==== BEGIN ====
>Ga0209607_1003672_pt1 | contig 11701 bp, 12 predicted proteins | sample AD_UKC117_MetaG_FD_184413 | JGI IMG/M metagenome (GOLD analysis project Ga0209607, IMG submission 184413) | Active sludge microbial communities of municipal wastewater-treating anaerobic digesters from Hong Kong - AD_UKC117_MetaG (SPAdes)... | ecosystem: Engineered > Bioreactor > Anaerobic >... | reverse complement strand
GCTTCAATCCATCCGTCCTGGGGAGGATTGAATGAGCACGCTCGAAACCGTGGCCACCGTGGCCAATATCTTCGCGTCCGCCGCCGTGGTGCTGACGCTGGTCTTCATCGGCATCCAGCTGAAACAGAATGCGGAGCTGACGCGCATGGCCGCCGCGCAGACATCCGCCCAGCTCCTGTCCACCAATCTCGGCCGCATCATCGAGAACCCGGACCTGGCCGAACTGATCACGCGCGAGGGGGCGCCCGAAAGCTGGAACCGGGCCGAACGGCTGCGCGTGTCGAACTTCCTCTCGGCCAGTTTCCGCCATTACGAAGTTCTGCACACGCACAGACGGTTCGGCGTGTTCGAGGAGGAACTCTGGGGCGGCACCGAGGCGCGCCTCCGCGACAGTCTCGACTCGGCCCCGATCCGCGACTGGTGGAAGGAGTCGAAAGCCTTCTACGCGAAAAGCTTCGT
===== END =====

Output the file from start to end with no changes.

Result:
>Ga0209607_1003672_pt1 | contig 11701 bp, 12 predicted proteins | sample AD_UKC117_MetaG_FD_184413 | JGI IMG/M metagenome (GOLD analysis project Ga0209607, IMG submission 184413) | Active sludge microbial communities of municipal wastewater-treating anaerobic digesters from Hong Kong - AD_UKC117_MetaG (SPAdes)... | ecosystem: Engineered > Bioreactor > Anaerobic >... | reverse complement strand
GCTTCAATCCATCCGTCCTGGGGAGGATTGAATGAGCACGCTCGAAACCGTGGCCACCGTGGCCAATATCTTCGCGTCCGCCGCCGTGGTGCTGACGCTGGTCTTCATCGGCATCCAGCTGAAACAGAATGCGGAGCTGACGCGCATGGCCGCCGCGCAGACATCCGCCCAGCTCCTGTCCACCAATCTCGGCCGCATCATCGAGAACCCGGACCTGGCCGAACTGATCACGCGCGAGGGGGCGCCCGAAAGCTGGAACCGGGCCGAACGGCTGCGCGTGTCGAACTTCCTCTCGGCCAGTTTCCGCCATTACGAAGTTCTGCACACGCACAGACGGTTCGGCGTGTTCGAGGAGGAACTCTGGGGCGGCACCGAGGCGCGCCTCCGCGACAGTCTCGACTCGGCCCCGATCCGCGACTGGTGGAAGGAGTCGAAAGCCTTCTACGCGAAAAGCTTCGT